Posted in God's Love, Ordinary Holiness

Was It Worth It?

It was worth it.

Every dollar.

Every minute.

Every drop of sweat.

Every late night.

Every early morning.

Every long line.

Every ounce of sunscreen.

It was all worth it.

Before leaving for the ELCA National Youth Gathering, I wondered on my blog about the cost of it all. Is the $1,000+ for each person a faithful use of the resources God has given us? I had decided that it was worth it, in part, because we who belong to small congregations need to feel how alive, enormous, and vital the Church is today. And while I know our kids will grow into adulthood and tell the story of growing up in a small ELCA congregation, I decided that the investment of all these dollars is faithful because at the Youth Gathering, they will learn to tell the story of growing up in a Church that serves and loves God and others in loud, brave, bright ways that change the world.

Because the youth group at Emmanuel, High Point is multi-cultural and multi-ethnic, we attended the pre-Gathering event called MYLE (Multi-cultural Youth Leadership Event) that ran the three days prior to The Gathering the 31,000 attended. MYLE is smaller, maybe 700 of us, on the campus of the University of Houston for a few days of intentional unity, praise, play, and service. If I’m honest, it’s a few days where my kids of color aren’t (pretty much) the only people of color at an ELCA event. We are the “whitest” denomination in America. I don’t like writing that sentence; I can’t take pride in that. But, we need to say it out loud, and we really need to face it. And work to change it, to embody the kingdom.

Though our church body has work to do, I am proud to be a pastor in the ELCA. Part of that pride comes from getting to see the ways we are acknowledging our lack of diversity, confessing the sin of clinging to our own kind, and taking a seat while non-white people, some of whom speak many languages, take the lead. MYLE is one of those ways.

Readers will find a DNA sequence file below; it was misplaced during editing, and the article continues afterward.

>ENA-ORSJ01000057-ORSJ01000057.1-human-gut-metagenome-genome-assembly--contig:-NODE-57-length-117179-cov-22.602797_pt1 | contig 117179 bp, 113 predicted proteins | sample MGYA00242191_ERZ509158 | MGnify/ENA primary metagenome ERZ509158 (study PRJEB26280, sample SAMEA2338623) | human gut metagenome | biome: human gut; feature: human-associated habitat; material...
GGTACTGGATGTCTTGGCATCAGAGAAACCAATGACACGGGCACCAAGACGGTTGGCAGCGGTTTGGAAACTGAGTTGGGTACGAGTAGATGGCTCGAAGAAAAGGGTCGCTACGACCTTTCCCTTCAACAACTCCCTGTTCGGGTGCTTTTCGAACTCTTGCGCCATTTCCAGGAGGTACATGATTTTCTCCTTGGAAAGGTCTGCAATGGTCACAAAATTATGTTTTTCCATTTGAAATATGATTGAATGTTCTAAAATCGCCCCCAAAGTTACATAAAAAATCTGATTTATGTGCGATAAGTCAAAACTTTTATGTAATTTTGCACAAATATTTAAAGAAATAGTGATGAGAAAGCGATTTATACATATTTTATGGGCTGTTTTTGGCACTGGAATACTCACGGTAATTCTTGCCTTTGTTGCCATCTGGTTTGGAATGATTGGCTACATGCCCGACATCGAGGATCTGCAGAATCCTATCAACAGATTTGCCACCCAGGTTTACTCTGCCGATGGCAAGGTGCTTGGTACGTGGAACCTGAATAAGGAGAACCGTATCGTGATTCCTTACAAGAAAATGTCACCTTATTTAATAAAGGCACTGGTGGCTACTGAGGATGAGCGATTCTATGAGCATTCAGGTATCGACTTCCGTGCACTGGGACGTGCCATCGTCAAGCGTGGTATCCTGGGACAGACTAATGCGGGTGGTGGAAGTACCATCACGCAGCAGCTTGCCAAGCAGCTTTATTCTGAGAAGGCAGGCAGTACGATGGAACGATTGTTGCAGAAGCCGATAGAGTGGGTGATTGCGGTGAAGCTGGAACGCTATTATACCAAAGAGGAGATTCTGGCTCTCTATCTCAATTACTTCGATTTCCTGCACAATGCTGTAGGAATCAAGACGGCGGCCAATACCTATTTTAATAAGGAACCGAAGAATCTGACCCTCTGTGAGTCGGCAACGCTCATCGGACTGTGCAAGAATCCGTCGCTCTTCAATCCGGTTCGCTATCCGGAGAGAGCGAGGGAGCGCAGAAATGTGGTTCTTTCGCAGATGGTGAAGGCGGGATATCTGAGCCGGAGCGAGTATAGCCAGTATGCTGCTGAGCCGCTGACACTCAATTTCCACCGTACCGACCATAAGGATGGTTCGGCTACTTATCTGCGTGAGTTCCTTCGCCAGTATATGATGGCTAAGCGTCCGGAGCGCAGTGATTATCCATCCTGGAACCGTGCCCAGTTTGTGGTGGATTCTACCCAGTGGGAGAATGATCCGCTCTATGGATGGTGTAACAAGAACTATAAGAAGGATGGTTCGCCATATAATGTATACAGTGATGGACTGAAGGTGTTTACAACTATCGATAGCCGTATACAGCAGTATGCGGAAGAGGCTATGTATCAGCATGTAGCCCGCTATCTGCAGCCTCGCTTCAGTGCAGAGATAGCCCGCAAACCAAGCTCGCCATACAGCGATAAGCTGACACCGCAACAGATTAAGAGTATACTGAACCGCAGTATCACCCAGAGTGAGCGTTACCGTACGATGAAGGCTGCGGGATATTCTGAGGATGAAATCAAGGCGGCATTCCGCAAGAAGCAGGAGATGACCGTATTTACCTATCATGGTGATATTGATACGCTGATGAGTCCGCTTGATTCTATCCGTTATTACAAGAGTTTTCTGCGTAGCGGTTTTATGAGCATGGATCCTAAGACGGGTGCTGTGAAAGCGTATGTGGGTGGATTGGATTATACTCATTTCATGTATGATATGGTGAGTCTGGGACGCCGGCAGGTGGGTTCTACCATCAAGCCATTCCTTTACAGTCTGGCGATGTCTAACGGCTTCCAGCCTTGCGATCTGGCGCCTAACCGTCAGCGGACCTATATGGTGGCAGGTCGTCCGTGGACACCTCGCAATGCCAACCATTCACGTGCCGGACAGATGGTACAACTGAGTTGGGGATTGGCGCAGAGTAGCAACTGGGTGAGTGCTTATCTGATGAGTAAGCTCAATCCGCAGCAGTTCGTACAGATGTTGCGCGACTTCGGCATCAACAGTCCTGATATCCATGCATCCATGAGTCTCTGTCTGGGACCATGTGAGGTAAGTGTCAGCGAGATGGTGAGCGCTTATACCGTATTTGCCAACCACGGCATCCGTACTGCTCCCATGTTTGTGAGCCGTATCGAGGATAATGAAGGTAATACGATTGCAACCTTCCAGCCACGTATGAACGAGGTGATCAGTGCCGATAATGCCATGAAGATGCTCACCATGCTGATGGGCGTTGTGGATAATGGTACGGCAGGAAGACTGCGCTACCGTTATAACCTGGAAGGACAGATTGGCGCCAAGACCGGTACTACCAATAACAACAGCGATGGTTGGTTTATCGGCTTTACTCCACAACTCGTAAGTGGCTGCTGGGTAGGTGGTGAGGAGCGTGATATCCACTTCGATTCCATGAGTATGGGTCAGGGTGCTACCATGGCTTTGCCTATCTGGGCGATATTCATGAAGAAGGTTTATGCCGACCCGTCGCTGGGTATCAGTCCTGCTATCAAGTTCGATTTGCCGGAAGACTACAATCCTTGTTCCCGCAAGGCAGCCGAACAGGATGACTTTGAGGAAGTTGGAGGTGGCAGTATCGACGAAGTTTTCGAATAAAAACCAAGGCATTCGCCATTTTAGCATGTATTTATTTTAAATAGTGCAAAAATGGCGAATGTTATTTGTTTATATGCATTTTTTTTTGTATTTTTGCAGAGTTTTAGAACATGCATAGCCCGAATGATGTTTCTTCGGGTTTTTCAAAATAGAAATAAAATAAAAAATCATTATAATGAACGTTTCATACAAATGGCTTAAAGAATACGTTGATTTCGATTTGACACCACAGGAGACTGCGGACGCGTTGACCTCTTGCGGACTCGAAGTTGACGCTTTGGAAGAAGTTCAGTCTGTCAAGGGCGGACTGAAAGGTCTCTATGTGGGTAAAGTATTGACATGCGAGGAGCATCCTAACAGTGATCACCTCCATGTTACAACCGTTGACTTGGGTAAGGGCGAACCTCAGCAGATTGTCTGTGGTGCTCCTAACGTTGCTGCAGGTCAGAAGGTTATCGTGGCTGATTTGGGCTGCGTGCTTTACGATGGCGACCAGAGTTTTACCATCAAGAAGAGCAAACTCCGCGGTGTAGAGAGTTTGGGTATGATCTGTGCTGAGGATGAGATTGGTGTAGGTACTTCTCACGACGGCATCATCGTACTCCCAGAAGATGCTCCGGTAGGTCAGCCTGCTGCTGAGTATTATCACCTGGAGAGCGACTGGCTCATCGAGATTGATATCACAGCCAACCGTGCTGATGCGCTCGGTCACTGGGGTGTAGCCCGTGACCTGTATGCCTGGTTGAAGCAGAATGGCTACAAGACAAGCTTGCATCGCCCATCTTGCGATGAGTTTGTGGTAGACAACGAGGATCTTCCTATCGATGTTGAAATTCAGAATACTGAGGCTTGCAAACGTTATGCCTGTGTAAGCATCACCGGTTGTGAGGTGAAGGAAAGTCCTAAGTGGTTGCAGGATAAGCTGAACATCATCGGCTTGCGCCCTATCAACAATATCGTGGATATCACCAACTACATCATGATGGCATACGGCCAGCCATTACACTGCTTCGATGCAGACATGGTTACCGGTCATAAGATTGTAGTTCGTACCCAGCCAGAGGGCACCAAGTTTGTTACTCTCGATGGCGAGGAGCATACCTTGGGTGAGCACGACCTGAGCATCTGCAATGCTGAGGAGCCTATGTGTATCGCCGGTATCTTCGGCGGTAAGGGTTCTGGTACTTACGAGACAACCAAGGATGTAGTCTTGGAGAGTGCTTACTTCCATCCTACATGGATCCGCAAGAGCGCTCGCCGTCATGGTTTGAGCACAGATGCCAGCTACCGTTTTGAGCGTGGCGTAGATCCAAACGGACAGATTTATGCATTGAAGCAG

At MYLE, our Puerto Rican sisters and brothers brought vibrance and resilience to any room they entered. The Glocal Band made up of talented musicians from many lands and languages invited us in and showed us the way as we sang of God’s love in Swahili, Korean, Spanish, English, Kannada, and other tongues!

Each day, speakers would challenge us to imagine the world through the eyes of “the other.” And every speaker pointed to Christ as our freedom and unity, helping us see where we still have boundaries that need erasing. It seemed that each of my teenagers tucked in their pockets the words of different speakers because when we gathered at the close of each day to talk and pray together, each person had brought home different words and images from that day’s experience. Each one found courage for the task of self-examination and growth; some from a lyric, some from a speaker’s refrain, some on a service project, some in a small group.